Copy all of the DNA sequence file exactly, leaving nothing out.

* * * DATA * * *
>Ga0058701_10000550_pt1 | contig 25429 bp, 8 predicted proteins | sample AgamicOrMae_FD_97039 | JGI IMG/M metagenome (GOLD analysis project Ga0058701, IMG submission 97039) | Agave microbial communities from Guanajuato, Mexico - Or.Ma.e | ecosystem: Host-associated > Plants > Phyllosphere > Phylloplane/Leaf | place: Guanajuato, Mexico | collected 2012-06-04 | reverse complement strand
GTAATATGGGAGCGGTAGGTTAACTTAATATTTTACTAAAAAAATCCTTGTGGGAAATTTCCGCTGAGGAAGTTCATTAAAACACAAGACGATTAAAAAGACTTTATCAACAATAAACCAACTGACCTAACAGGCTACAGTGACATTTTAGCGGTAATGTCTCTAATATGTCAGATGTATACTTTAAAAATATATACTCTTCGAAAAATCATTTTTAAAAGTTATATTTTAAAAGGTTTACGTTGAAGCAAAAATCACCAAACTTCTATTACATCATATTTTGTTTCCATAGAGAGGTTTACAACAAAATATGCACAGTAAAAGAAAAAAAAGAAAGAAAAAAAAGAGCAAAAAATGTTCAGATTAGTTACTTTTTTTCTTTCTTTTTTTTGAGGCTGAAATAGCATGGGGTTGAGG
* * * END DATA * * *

>Ga0058701_10000550_pt1 | contig 25429 bp, 8 predicted proteins | sample AgamicOrMae_FD_97039 | JGI IMG/M metagenome (GOLD analysis project Ga0058701, IMG submission 97039) | Agave microbial communities from Guanajuato, Mexico - Or.Ma.e | ecosystem: Host-associated > Plants > Phyllosphere > Phylloplane/Leaf | place: Guanajuato, Mexico | collected 2012-06-04 | reverse complement strand
GTAATATGGGAGCGGTAGGTTAACTTAATATTTTACTAAAAAAATCCTTGTGGGAAATTTCCGCTGAGGAAGTTCATTAAAACACAAGACGATTAAAAAGACTTTATCAACAATAAACCAACTGACCTAACAGGCTACAGTGACATTTTAGCGGTAATGTCTCTAATATGTCAGATGTATACTTTAAAAATATATACTCTTCGAAAAATCATTTTTAAAAGTTATATTTTAAAAGGTTTACGTTGAAGCAAAAATCACCAAACTTCTATTACATCATATTTTGTTTCCATAGAGAGGTTTACAACAAAATATGCACAGTAAAAGAAAAAAAAGAAAGAAAAAAAAGAGCAAAAAATGTTCAGATTAGTTACTTTTTTTCTTTCTTTTTTTTGAGGCTGAAATAGCATGGGGTTGAGG